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Finally getting decent results out of my Graflex
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45PSS



Joined: 28 Sep 2001
Posts: 3787
Location: Mid Peninsula, Ca.

PostPosted: Thu Nov 07, 2019 2:38 am    Post subject: Reply with quote

Quote:
I'd love to learn how to get that image out of a film camera and I fully expect that it will take me quite a bit of time to learn how to do it. I really don't yet know how to get the colors out of film and am assuming by your comment that I would have needed a yellow filter to deal with the blues and a green filter to deal with the yellows and reds, then figure out how to correct the exposure.

You start by putting the electronic sensor camera in Manual Mode, meter in Centerweight and expose as if you were shooting film. I usually use Aperture Priority, Centerweight on my F4s and D300 but when shooting 4x5 or 120 I use a Gossen Ultra Spot, a 1 spot meter. I also have a GE DW58 from 1947 in excellent condition that is fun to use for snap shots. I have a few filters but do not use them as learning to meter and develop correctly gives enough tonal latitude that I can achieve the correct tonal results in either a Photoshop or traditional wet print without much effort.
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45PSS



Joined: 28 Sep 2001
Posts: 3787
Location: Mid Peninsula, Ca.

PostPosted: Thu Nov 07, 2019 2:59 am    Post subject: Reply with quote

I downloaded the Stream shot. In CS5.1 the histogram shows detail at 0 and 255. Cropping just the image area the blacks start at 17 but the highlights are above base line suggesting over develop over development. The gamma or mid tone adjustment a more natural looking scene when moved from 1 down to .95 to .90.
The time/temperature/agitation interval and technique affect final outcome. The film edge suggest over development also.
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ktm_2000



Joined: 19 Jun 2019
Posts: 22

PostPosted: Thu Nov 07, 2019 3:21 am    Post subject: Reply with quote

I'm amazed how much information you are able to figure out from a pic, it is another area I will need to learn.........

as for development, I am using sprint standard developer, I downloaded the massive dev chart app and plugged in the tmax 400 and developer type and it gives me, 11:30min on development, 1 min stop bath, 5 min fixer.

I've watched a few youtube videos and they say to dump the developer with 15 seconds remaining but I haven't done that since it seems to take me 10-15 seconds to get the developer in the patterson tank and get the lid sealed on tight. other than that I follow the dev chart and the agitation pretty closely.

I am using a $20 thermometer and have been getting the temp of the developer to 68 but have not paid attention to the stop bath or fixer temp.

Do any of these items stick out as the source of over development?
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ktm_2000



Joined: 19 Jun 2019
Posts: 22

PostPosted: Fri Nov 08, 2019 12:20 am    Post subject: Reply with quote

1st attempt at re-doing the light seals is a failure. I used a black yarn which without any glue would go into the seam and allow the door to close. I used a small amount of wood glue and let it setup then it swelled the yarn and made it stiff. I could not close the door afterwords so I've removed it.

next..........................

will try other methods.
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45PSS



Joined: 28 Sep 2001
Posts: 3787
Location: Mid Peninsula, Ca.

PostPosted: Fri Nov 08, 2019 2:45 am    Post subject: Reply with quote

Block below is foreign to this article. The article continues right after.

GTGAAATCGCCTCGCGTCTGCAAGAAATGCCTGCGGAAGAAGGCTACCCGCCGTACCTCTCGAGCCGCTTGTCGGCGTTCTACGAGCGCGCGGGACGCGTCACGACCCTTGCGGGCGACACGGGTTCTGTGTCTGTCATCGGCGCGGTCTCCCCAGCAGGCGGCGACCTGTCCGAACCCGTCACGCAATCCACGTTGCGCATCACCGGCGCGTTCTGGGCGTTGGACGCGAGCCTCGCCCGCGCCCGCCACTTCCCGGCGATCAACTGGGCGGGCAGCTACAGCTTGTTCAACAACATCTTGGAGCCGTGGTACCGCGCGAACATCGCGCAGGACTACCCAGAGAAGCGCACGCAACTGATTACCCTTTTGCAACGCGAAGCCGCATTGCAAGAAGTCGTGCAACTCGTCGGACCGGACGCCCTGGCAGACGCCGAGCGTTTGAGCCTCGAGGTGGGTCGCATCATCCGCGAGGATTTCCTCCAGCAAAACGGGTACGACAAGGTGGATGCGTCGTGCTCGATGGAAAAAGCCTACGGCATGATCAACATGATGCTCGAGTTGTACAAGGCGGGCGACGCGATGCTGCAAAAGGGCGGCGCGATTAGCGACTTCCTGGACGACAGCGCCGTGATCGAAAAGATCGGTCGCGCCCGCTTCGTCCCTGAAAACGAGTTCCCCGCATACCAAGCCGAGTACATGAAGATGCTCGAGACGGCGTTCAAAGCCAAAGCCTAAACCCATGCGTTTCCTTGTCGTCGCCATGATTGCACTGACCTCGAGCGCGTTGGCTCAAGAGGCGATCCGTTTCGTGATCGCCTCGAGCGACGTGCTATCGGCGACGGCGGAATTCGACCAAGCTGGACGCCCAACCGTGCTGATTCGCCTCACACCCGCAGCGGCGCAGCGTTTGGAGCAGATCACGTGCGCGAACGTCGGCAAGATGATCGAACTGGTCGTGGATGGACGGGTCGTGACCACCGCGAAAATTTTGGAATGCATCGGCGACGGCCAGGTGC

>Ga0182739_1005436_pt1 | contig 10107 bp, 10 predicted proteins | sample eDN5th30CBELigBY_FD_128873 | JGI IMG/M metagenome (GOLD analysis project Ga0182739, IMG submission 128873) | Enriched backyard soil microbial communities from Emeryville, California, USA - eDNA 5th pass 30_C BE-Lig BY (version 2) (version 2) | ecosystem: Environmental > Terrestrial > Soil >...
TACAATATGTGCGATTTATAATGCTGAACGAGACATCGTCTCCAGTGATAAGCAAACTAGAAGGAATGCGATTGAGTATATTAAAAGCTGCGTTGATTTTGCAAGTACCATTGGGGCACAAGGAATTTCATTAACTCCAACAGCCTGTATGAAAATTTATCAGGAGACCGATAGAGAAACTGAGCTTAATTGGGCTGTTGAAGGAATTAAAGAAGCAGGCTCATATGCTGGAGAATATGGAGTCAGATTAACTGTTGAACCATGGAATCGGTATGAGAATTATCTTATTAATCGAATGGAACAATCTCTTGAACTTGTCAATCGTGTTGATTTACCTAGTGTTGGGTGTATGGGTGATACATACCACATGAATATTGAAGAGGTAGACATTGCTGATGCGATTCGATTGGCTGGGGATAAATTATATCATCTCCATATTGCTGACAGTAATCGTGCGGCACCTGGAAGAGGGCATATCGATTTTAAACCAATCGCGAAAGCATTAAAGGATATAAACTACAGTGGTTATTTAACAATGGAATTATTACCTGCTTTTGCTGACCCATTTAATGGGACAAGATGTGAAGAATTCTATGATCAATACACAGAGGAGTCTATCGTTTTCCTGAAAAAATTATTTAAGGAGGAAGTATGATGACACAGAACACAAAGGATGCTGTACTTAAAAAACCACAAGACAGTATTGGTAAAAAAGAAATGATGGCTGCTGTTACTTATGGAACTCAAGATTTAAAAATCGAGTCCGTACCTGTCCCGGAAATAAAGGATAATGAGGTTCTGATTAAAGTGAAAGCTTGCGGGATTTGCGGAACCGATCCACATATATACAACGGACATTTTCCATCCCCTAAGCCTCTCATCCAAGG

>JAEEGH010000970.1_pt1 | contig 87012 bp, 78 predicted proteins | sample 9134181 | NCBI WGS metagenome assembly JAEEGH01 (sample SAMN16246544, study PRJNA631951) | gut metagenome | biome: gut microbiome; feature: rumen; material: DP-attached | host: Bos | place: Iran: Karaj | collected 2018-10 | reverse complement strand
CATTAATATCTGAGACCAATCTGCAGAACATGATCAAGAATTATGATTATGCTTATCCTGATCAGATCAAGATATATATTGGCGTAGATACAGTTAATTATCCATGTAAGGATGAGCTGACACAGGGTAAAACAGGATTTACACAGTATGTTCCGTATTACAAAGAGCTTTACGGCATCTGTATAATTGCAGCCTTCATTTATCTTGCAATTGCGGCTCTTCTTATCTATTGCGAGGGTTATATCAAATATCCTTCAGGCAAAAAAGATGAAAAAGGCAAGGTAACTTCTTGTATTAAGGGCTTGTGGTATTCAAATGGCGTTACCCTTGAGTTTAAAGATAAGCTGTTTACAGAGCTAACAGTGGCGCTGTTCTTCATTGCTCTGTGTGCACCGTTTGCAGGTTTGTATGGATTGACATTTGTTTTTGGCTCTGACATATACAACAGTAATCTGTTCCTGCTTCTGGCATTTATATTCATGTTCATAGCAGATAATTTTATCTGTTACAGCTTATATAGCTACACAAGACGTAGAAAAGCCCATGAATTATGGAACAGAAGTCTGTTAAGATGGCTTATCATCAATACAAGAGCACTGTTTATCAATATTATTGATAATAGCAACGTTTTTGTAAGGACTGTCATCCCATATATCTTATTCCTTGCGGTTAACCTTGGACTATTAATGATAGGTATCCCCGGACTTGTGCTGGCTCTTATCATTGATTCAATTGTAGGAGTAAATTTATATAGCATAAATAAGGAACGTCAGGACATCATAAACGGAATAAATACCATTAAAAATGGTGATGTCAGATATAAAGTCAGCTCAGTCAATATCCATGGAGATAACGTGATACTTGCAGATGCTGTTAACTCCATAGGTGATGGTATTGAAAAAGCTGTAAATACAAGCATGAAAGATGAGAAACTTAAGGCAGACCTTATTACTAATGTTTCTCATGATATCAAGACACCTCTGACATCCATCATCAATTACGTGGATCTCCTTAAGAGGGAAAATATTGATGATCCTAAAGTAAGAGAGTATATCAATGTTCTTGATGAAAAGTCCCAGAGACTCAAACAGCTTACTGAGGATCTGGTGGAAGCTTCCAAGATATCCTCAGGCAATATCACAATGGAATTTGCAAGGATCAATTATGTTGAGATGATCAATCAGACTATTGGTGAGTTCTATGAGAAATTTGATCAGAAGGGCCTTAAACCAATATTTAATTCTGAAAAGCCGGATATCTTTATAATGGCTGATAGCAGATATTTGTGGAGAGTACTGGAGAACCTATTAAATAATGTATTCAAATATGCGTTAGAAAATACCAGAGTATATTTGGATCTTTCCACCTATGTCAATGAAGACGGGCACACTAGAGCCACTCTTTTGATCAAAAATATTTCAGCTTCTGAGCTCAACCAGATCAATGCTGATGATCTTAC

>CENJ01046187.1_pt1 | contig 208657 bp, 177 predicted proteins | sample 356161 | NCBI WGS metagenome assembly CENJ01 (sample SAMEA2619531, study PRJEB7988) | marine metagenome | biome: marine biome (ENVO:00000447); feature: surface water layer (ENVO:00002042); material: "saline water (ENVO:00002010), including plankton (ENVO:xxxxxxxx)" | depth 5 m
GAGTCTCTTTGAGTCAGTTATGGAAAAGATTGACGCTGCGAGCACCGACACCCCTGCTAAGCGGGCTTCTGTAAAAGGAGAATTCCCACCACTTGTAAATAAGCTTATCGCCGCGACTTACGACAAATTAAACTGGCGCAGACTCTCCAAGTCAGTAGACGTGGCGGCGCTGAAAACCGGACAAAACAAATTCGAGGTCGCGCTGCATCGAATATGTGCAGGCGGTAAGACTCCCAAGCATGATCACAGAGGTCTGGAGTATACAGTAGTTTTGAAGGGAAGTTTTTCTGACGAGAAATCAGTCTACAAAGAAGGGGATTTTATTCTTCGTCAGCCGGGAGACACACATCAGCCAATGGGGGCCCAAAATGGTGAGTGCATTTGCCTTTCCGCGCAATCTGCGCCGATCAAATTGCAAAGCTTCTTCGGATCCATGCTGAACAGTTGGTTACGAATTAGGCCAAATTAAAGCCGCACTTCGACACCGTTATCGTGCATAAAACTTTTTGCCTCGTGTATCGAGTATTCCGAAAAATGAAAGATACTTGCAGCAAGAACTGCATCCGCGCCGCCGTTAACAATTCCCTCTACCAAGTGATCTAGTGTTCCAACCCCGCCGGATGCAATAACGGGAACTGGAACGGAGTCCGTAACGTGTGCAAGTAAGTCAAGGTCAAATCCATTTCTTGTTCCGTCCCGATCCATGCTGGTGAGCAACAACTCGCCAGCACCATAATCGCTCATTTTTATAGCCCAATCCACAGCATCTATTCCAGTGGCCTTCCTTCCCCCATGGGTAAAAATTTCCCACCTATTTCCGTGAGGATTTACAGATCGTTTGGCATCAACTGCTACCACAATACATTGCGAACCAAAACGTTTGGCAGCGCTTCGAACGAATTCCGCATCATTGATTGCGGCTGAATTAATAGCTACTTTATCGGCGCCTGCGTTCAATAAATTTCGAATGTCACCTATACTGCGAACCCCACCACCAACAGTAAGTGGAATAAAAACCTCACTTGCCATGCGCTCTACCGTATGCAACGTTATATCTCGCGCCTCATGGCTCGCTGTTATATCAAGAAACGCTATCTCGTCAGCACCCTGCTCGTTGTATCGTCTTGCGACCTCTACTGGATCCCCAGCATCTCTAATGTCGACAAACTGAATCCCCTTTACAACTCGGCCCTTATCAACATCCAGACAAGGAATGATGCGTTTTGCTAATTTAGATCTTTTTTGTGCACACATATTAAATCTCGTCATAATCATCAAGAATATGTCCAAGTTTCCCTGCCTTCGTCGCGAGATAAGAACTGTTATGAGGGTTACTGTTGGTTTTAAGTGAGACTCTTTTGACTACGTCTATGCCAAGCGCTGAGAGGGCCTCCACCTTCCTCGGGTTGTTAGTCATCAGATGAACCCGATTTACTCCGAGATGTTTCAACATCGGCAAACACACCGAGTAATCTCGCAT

I use the developer times that are printed with the film by the film manufacturer, the development time supplied with the developer, and last the Massive Development Chart if the previous do not have the combination.
Published times are starting points only that will produce a usable negative.
I use a $7 digital thermometer and it does just fine. I consider You Tube videos jister instructions. Some say to start timing at the instant you start pouring the developer in and time until the stop bath or fixer (no stop bath) is poured in. All that matters is that you are consistent.
The optimal results are obtained by having the tank/film/reel/chemicals / wash water the same temperature 1F but the fixer and final wash can be up to 5F
different without adverse affects.
The fix time depends on the type of fixer you are using, if its fresh or has been used for several batches. I reuse fixer. I filter it between uses through a coffee filter to cut down/eliminate residual silver from being redeposited onto the film.

11:30 is 690 seconds. 5% of 690 is 34.5. Cut your development time to 11 minutes and evaluate the highlights. The rule of thumb is expose for the shadows and develop for the highlights. Under exposure will have no detail in the deep shadows, under development will produce gray whites while over development will produce highlights/whites with no detail.

When you scan or digitally copy the negative 0 on the histogram is pure black, 255 is pure white. The bottom line is no detail and a graph like rise above the line is detail in the negative/photo. The detail in a correctly exposed/developed negative will be between those two values. My blacks/deep shadows usually start at 15 and the highlights end at 240-250 but a bright refection or direct sun will extend to 255 but just above the base line. A highlight may end at 200 then there be a spike at 250 from a bright reflection which will be normal for some scenes such as chrome on a vechile in direct sun.
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ktm_2000



Joined: 19 Jun 2019
Posts: 22

PostPosted: Tue Nov 12, 2019 6:12 pm    Post subject: Reply with quote

as I posted in the thread about lenses, I didn't get to shoot the 2x3 camera which had the light leaks this last weekend but I did shoot a full roll of 4x5 and developed 30 seconds less.

I've been metering with my sony set at ISO 400 and seem to be in the ballpark. I'm wondering if the shutter speeds are a bit slow and thus the slight over-exposure. I'm also somewhat struggling focusing on the ground glass. As it is taking me extended periods of time to compose,
then take the ground glass hood off, then use a loupe to focus then switch out to the film back and shoot. I also did not have extra cable releases for the 4x5 so I tripped the shutter by hand and could have introduced some shake.